Local Destructive Measures and Topical Therapy

Specific treatment options for molluscum consist of local destructive measures or topical therapies (Figure 8). The local destructive measures include cryotherapy, curettage, and electrodessication. Among these options, cryotherapy is the most commonly used by non-dermatologists; treatments for molluscum consist of applying liquid nitrogen to the lesion for 5-10 seconds and repeating this process after the lesion thaws. Several courses of cryotherapy, spaced 2-3 weeks apart, usually provide high response rates, but cryotherapy is painful, it can cause significant blistering, and patients can end up with post-treatment pigment changes, a particularly problematic issue for facial lesions. Multiple topical agents have been shown to be highly effective in treating molluscum, including tretinoin (Avita, Renova, Retin-A), cantharidin (Cantharone, Cantharone Plus), podophyllin and podofilox (Condylox), acetic acid preparations, imiquimod (Aldara), and topical cidofovir (Vistide). Topical tretinoin generally works best when multiple small lesions are present. In a study involving 20 patients with disseminated facial molluscum, investigators compared cryosurgery (left side of face) with trichloroacetic acid 100% peels (right side of face) and found trichloroacetic acid treatment resulted in a 90% average reduction in lesion count versus a 55% average reduction with cryotherapy[22]. Imiquimod (Aldara) appears to produce very good results in treating molluscum, presumably working by altering the cytokine milieu in the region around the lesion[3,6,19]. Several reports have documented dramatic responses to topical cidofovir in patients with severe cases of HIV-associated molluscum[10,20], and one report described a patient who had improvement in molluscum lesions while receiving intravenous cidofovir for treatment of cytomegalovirus retinitis[21]. Unfortunately, no commercial preparations of topical cidofovir are manufactured.

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    Figure 1. Facial Molluscum Contagiosum

    This HIV-infected patient had multiple small, painless papular lesions of variable size present diffusely on the face. The patient had advanced HIV-related immune suppression.


    Figure 1
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    Figure 2. Genital Molluscum Contagiosum

    This HIV-infected individual developed multiple, persistent molluscum lesions in the genital region. One of the lesions has the characteristic dome-shaped contour with central umbilication.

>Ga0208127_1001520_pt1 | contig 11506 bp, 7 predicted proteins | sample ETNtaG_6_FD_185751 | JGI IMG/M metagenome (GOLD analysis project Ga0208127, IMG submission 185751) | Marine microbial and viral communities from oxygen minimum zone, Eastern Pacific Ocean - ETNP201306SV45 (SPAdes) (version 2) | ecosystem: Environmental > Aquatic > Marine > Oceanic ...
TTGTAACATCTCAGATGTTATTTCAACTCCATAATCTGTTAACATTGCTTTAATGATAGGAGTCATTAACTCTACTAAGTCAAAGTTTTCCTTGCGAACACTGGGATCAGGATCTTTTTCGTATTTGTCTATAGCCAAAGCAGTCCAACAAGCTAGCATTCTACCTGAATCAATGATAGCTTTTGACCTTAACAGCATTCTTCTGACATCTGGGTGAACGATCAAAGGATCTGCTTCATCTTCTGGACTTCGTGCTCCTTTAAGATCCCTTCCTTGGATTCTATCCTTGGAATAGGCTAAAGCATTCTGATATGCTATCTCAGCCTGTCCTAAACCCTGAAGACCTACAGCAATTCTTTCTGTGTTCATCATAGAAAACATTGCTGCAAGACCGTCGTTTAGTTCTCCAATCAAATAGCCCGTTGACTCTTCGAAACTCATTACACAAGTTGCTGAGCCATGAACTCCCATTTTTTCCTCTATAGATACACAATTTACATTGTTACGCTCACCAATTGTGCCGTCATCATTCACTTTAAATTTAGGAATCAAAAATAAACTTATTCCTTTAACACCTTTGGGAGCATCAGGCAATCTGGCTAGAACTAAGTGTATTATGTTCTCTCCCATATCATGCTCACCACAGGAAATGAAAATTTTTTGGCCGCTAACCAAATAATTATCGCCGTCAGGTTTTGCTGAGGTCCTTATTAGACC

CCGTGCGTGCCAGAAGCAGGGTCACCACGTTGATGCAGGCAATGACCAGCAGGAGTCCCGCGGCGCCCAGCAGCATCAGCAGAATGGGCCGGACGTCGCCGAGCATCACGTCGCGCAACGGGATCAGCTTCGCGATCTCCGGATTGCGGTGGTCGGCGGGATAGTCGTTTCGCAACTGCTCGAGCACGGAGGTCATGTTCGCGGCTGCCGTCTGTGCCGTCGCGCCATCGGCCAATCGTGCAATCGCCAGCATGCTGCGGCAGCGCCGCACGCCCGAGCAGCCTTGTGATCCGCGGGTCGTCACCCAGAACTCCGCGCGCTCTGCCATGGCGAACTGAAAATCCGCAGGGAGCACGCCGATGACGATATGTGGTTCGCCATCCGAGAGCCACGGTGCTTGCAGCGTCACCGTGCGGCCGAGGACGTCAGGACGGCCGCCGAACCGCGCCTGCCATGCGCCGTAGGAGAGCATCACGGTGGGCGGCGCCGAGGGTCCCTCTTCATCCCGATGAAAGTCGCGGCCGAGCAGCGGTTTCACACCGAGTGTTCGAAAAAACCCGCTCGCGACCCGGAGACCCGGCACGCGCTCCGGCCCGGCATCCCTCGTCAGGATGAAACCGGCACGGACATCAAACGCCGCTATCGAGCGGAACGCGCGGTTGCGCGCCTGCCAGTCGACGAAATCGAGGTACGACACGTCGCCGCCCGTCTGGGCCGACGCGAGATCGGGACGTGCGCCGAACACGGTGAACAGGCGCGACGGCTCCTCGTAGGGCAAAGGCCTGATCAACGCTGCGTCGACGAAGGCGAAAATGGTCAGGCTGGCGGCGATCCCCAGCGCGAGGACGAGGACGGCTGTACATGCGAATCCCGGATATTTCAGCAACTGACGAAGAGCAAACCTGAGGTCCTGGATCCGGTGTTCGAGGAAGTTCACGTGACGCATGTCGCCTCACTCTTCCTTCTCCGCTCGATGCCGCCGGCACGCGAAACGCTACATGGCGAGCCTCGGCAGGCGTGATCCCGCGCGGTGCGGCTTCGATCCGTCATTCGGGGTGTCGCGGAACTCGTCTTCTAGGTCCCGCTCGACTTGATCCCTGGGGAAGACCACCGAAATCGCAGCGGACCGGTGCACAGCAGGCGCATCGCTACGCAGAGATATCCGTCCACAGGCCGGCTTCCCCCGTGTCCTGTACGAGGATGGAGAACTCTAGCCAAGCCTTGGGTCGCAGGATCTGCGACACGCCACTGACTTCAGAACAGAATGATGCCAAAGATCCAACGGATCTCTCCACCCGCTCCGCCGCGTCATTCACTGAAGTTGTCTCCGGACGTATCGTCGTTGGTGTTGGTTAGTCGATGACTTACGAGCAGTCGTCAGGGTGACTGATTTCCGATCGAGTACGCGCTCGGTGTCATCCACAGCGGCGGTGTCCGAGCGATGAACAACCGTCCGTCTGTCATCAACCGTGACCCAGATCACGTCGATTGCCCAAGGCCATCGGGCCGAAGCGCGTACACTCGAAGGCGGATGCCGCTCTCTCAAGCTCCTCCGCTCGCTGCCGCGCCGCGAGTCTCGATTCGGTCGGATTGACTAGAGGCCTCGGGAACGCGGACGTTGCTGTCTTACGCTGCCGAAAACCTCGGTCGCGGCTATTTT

Figure 2
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    Figure 3. Periocular Molluscum Contagiosum

    This image shows an HIV-infected individual with multiple periocular molluscum contagiosum lesions.


    Figure 3
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    Figure 4. Giant Molluscum Contagiosum

    This image shows an HIV-infected individual who had advanced immune suppression and persistent molluscum on his face that gradually enlarged to form large nodular lesions.


    Figure 4
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    Figure 5. Giant Facial Molluscum Contagiosum

    This HIV-infected patient had extensive facial molluscum, including a giant molluscum lesion on the lateral aspect of his left eyebrow. This slide is courtesy of Ciro R. Martins, MD, Department of Dermatology, John's Hopkins University.


    Figure 5
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    Figure 6. Extensive Facial Molluscum Contagiosum

    Numerous molluscum lesions in a 33-year-old patient with AIDS and a CD4 count of 60 cells/mm3. This figure is from Cotell SL, Roholt NS. Images in clinical medicine. Molluscum contagiosum in a patient with the acquired immunodeficiency syndrome. N Engl J Med. 1998;338:888. Reproduced with permission from the Massachusetts Medical Society. Copyright © 1998 Massachusetts Medical Society. All rights reserved.


    Figure 6
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    Figure 7. Histologic Appearance of Molluscum Contagiosum

    This hematoxylin and eosin stained skin biopsy taken from a patient with AIDS and molluscum (see figure 6) shows lobules of keratinocytes that contain numerous large eosinophilic intracytoplasmic inclusion bodies (Henderson-Patterson, or molluscum bodies) [arrows]. Magnification x20. This figure is from Cotell SL, Roholt NS. Images in clinical medicine. Molluscum contagiosum in a patient with the acquired immunodeficiency syndrome. N Engl J Med. 1998;338:888. Reproduced with permission from the Massachusetts Medical Society. Copyright © 1998 Massachusetts Medical Society. All rights reserved.


    Figure 7
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    Figure 8. Treatment of Molluscum Contagiosum

    Abbreviations: qd = once daily; bid = twice daily; d = day; qhs = once at nighttime


    Figure 8